Furthermore, the experiments performed in this study are very preliminary and the most of conclusions of the authors represent only possible hypotheses. Moreover, an important issue that the authors did not consider is whether the treatment of probenecid in their system had “neuroprotective and repairing effects” in injured spinal cord. This point, in my opinion, represents the major weakness of the manuscript.
The manuscript is really poorly written and makes it difficult to understand the text in some points. For all these reason I believe that this manuscript should not be committed for the publication in Peer Journal.
I suggest a small improvement in background citations (see comments section)
Spinal Cord Injury (SCI) is a devastating clinical condition resulting mainly from traumatic damage that
leads to neuronal cell death and concomitantly, different degrees of motor function loss and sensitivity.
Neuroprotective treatment is one of the promising strategies to alleviate SCI symptom and increase the successful of others pharmacological or rehabilitating strategies. Probenecid is a urate transporter-1 (URAT-1) inhibitor, that has been recently demonstrate to exert a neuroprotective and repairing effects in some brain disorder.
In this manuscript Zhang and colleagues analyze and make available an RNA-seq dataset of spinal cord tissue derived from control, SCI and Probenecid treated SCI mice.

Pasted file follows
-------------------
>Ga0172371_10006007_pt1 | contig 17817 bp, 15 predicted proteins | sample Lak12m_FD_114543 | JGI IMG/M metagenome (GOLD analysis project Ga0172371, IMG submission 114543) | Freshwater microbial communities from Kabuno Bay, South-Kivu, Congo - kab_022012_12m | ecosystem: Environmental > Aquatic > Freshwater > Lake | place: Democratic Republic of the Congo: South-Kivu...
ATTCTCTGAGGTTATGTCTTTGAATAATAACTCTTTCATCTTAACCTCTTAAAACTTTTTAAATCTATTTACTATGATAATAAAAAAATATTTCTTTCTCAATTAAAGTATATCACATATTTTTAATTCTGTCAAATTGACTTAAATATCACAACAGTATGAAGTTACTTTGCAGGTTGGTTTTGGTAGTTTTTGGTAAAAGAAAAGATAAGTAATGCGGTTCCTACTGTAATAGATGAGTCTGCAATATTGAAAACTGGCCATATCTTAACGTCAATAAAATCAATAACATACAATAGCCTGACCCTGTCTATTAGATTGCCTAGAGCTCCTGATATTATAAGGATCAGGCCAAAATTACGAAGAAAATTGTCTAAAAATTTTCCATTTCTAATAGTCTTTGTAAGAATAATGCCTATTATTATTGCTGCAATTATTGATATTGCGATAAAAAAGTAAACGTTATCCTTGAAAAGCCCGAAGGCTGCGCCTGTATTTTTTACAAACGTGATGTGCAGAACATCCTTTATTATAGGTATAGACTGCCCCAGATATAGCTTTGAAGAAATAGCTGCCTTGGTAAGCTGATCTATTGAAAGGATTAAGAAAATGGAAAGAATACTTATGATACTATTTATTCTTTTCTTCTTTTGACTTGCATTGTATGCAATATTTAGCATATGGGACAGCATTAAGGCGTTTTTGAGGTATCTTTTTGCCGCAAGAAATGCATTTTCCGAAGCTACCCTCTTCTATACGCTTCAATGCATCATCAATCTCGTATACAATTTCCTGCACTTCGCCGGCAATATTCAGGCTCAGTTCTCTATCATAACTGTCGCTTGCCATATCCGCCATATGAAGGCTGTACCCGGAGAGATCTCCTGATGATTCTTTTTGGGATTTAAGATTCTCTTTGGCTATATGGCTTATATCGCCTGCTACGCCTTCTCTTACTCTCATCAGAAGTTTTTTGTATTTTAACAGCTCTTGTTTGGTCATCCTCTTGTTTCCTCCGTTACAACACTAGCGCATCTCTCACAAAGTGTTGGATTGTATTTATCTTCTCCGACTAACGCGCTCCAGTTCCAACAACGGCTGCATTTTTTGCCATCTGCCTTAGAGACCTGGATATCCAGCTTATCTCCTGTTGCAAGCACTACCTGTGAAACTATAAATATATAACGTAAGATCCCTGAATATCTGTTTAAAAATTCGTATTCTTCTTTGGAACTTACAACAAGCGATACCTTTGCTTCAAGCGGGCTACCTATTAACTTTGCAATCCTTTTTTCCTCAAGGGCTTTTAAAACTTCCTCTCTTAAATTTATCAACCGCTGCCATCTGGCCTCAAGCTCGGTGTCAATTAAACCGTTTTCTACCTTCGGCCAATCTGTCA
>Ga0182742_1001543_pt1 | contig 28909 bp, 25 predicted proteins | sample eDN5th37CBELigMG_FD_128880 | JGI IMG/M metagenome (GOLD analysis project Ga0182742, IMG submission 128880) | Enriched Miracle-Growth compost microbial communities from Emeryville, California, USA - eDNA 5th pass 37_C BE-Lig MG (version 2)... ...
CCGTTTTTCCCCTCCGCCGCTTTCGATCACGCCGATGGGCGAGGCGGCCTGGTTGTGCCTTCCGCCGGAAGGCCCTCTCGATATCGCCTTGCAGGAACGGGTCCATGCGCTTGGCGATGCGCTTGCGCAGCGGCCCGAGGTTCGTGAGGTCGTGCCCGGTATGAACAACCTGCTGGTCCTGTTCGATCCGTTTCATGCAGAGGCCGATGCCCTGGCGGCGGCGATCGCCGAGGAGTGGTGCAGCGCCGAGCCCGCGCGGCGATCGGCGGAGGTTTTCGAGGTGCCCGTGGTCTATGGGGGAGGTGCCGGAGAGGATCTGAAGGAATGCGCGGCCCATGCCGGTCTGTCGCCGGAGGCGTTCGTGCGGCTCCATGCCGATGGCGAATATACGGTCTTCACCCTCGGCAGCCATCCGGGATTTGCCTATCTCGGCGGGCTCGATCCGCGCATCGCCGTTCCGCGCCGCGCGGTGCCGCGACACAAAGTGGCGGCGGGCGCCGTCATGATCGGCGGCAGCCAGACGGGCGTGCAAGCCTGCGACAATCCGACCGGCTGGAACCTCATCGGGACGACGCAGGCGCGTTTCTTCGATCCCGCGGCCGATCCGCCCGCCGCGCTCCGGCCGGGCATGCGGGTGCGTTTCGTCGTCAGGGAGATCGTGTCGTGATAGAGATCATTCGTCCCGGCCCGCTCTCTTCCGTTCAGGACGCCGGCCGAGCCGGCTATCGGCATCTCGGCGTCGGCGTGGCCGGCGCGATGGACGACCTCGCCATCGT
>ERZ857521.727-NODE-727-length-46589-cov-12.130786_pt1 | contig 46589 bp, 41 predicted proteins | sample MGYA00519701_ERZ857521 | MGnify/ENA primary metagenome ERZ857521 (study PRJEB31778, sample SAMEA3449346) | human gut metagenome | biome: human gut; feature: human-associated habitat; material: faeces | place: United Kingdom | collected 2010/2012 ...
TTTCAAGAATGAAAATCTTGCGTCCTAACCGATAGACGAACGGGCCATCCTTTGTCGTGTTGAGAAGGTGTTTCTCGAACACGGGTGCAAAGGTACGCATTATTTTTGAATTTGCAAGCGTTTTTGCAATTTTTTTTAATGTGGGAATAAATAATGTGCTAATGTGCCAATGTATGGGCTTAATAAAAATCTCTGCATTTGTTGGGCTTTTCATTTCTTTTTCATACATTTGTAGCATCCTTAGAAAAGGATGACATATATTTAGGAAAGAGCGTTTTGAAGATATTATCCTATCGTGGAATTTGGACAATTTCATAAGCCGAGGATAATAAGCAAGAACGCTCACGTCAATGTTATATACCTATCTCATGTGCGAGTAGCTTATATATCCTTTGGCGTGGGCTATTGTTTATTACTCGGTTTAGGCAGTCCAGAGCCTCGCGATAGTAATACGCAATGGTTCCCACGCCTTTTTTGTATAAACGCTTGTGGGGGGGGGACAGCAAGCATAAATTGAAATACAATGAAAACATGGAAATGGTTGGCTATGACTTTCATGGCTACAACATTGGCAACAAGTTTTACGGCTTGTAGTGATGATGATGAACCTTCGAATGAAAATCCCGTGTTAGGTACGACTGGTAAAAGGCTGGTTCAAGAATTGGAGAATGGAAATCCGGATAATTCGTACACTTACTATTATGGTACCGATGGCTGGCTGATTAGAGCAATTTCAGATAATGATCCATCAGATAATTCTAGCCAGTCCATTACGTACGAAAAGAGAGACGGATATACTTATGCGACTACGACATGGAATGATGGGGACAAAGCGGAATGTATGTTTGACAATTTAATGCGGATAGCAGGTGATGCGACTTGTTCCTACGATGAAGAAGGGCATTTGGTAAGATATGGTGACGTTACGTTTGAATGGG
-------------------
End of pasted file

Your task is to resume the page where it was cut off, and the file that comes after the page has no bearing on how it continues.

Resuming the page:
The manuscript is clear and well written and the raw sequence data have been deposited into Sequence Read Archive. Zhang and colleagues analyzed 3 replicates for each experimental point (CTR, SCI and SCI+ Probenecid), using a classical RNA-seq approach. The experimental methods are clear and well explained with sufficient amount of information.
A basic but well performed analysis of SCI and Probenecid treated SCI compare to control tissue was presented. The conclusion of the manuscript is supported by the performed analyses. Although the authors have not entered in deep into the merits of the mechanism of action of the drug, I believe that the published dataset is an excellent starting point for other studies and a valid tool for designing new pharmacological strategies in the treatment of spinal contusion. Indeed, authors identify macrophages and more in general the inflammatory response as a primary target of Probenecid treatment, speculating that this drug can exert some beneficial effects in SCI therapy.
From my point of view, I think that the publication in this journal is appropriate.
Nevertheless, I would suggest the following minor changes to the authors in order to improve the manuscript:
-Line43: correct “rats” with “mice”
-Line81-90: background can be expanded to other studies involving Probenecid and nerve injury. Some example are listed bilow:
a) Probenecid and N-Acetylcysteine Prevent Loss of Intracellular Glutathione and Inhibit Neuronal Death after Mechanical Stretch Injury In Vitro. Du L, Empey PE, Ji J, Chao H, Kochanek PM, Bayır H, Clark RS. J Neurotrauma. 2016 Oct 15;33(20):1913-1917.
b) Pannexin 1: a novel participant in neuropathic pain signaling in the rat spinal cord. Bravo D, Ibarra P, Retamal J, Pelissier T, Laurido C, Hernandez A, Constandil L. Pain. 2014 Oct;155(10):2108-15.
c) The L-kynurenine-probenecid combination reduces neuropathic pain in rats. Pineda-Farias JB, Pérez-Severiano F, González-Esquivel DF, Barragán-Iglesias P, Bravo-Hernández M, Cervantes-Durán C, Aguilera P, Ríos C, Granados-Soto V. Eur J Pain. 2013 Oct;17(9):1365-73.
-Line: 126-127: specify if a cut-off was used or not for fold change.
-Line146: a comment on the result depicted in the PCA would be useful (distance between CTR and SCI etc ..)
-Line 148: I would change the title of the paragraph with: “The effect of SCI and Probenecid treatment on gene expression”
-Line162/Fig3: I would suggest to shows readcounts replicates in the graph.
-Table 1: there is an error (probably derived from a cut and paste) in the sequence of Itga1 primers (not match)